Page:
Tag Archives: body

Listening to Your Bod

4 Oct

Yesterday my sister called me complaining that she had a stomach ache because she overdid it this weekend. “I ate way too much this weekend,” she moaned. You see, she wasn’t upset over the fact that she over-ate (I’ve always admired my sister because she’s never let food make her feel guilty by any means), but rather she was upset by the way it made her feel...physically. It was family weekend at her school which meant parties and endless meals out. Between an entire chicken parmesan entrée to chips, dips and beer, she was definitely feeling it come Sunday night. Maybe a year ago, this kind of eating wouldn’t have made a difference on how she felt, but ever since she’s developed a healthier diet, she can no longer handle loads of grease, cheese ‘n’ fatty appetizers all in one weekend (and frankly, neither can I). 

This brings up my point that I-among many people who I know-choose to follow a healthy lifestyle and diet not because it’ll make us “skinny,” “healthy” or “heros” in any way but because it makes our bodies feel good. It’s funny because when I was a little kid (yes, I was a little chubby) I could eat an entire chicken parmesan feast (pasta and all) with a large soda, then dessert and feel wonderful afterward, still hungry even. Now if I tried to tackle that kind of meal I’d definitely feel the burn…in my stomach. My tummy can only handle half a burger these days (which I only do on occasion) and I also had to give up pasta, breads and pastries due to my gluten intolerance (grr). While years ago I could have probably downed an entire large pizza in one sitting, a slice or two (of gluten free) now does the trick. You get the point.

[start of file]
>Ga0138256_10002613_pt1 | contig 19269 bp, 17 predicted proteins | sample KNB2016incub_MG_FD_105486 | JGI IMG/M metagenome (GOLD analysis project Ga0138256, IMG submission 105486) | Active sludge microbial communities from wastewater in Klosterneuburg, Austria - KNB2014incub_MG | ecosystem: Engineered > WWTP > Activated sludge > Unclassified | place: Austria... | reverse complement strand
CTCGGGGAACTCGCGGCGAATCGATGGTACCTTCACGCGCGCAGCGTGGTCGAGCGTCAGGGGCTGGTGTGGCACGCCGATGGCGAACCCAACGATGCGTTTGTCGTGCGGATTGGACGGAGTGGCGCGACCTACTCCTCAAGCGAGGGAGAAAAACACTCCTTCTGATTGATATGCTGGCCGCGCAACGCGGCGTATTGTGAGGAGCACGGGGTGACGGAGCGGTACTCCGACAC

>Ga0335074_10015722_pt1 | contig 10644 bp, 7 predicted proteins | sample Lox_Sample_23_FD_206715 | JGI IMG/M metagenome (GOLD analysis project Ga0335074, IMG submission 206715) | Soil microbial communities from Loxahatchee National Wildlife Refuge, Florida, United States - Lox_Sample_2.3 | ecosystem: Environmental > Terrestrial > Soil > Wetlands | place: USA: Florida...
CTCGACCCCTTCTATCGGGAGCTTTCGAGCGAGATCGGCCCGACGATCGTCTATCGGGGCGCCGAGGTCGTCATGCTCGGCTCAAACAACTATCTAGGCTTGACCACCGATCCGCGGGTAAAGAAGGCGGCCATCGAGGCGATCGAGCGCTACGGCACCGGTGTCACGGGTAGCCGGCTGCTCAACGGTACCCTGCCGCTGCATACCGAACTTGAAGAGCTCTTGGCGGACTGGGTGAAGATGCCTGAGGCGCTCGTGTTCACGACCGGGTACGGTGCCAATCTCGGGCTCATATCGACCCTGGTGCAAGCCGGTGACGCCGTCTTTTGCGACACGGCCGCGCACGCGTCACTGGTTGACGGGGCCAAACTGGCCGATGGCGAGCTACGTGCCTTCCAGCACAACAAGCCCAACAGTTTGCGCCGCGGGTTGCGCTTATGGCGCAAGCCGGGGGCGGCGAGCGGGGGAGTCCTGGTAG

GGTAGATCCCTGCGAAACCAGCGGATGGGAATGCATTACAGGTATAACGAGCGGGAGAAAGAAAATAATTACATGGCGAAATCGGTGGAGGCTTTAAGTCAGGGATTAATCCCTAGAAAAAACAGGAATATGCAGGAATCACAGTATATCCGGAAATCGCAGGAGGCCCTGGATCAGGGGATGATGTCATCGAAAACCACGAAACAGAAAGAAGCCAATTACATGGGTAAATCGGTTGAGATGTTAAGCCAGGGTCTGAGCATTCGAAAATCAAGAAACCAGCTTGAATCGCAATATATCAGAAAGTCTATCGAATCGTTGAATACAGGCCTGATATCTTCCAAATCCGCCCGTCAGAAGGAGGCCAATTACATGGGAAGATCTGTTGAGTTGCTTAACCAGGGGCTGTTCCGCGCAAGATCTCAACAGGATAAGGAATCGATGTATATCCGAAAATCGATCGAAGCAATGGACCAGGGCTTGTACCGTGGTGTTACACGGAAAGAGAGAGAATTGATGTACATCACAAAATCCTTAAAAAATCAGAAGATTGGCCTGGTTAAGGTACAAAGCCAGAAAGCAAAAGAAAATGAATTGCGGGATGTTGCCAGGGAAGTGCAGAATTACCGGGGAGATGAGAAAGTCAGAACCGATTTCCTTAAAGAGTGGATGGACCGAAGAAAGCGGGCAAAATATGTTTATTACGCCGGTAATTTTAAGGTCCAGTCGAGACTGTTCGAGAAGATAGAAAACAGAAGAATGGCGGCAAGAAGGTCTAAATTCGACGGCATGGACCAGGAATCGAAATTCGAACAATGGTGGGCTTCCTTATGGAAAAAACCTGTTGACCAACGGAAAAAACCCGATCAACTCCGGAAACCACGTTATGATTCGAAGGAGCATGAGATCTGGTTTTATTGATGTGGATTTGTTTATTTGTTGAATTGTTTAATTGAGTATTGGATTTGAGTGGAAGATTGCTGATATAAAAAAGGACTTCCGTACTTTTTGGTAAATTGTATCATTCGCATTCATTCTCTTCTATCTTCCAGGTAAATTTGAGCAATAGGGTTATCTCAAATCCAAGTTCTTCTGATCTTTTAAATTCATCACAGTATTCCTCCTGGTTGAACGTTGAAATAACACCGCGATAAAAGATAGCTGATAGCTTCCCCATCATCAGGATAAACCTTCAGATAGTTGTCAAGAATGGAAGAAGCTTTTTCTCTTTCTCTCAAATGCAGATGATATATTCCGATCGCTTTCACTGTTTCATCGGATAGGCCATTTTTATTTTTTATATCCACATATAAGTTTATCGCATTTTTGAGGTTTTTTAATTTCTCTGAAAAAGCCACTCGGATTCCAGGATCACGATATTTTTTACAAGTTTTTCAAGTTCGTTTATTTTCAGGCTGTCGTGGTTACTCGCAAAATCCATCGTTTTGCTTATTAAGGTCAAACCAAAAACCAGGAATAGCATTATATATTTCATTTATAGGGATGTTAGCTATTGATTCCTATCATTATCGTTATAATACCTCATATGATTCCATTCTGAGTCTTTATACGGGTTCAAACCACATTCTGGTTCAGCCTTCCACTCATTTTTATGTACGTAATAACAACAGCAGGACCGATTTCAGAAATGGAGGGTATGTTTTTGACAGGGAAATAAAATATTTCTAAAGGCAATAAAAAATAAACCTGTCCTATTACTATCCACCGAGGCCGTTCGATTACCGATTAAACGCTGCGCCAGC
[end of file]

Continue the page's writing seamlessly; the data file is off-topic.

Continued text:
Once you start to develop healthier eating habits, you begin to crave healthy food,  not because it’ll make you thin but because it makes your body feel good. While many tease me that I’m a health freak or admire my “amazing willpower,” it’s really not because I’m heroic or super motivated in any way; it’s just I enjoy healthy, wholesome food. Believe it or nut, but I actually crave grilled salmon and chicken with roasted vegetables. Hummus, edamame, kale, and other food people find “weird” or “healthy” appeal to me, and many others. I love cooking and experimenting with new foods each and every day, making meals that’ll fill me up, spark my creativity and ignite my taste buds. 

I guess my point is that being healthy isn’t so hard after all. It’s just a lifestyle choice that soon becomes second nature to you. I don’t avoid Doritos because I think they’ll make me fat but because I’d rather indulge in fresh fruits and veggies (they taste better) and I’d rather avoid the stomach ache I’d get from eating a bag of oily, greasy chips. Same goes for the ChickenParmesa/beer/party food indulgence my sister was complaining about. While I’m sure the meal was decadent and she enjoyed every bite, she had to pay the not-so-pleasant consequences of feeling bloated and full the rest of the weekend. Maybe eating half or saving some for later may have been more gentle on her body?

That’s the whole point: listening to your body. Eat when you’re hungry and stop when you’re full. Know that foods are going to bother your stomach, and eat them sparingly. If cheese or beer always makes you feel bloated, maybe skip those foods on a weekend you have a lot of plans going on. It’s all about knowing what works best for you and your body, and using your body as your #1 decision maker. Take last night for example. I made a large salad with fresh veggies, Whole Food’s chicken veggie salad and a few mini mozzarella cheese balls. It filled me up for quite some time, and I figured that’d be it for the night. However, 9:00 rolled around and I was hungry again. No I wasn’t going to deprive myself, but I also knew I didn’t need an additional meal. So I met in the middle. I was craving salty and savory so I made a mini plate of low-sodium nachos with cheese and boy did it hit the spot. That’s listening to your body at its best. While 9 p.m. Sunday nachos might not be the norm,  it’s what my body was craving at the time, so I fed into it. 

I encourage you to do the same.

Do you listen to your body? What kinds of food make you feel good? Are there others that you struggle with (i.e. allergies, intolerance, bloat, etc)? Please share your personal experience with listening to YOUR body…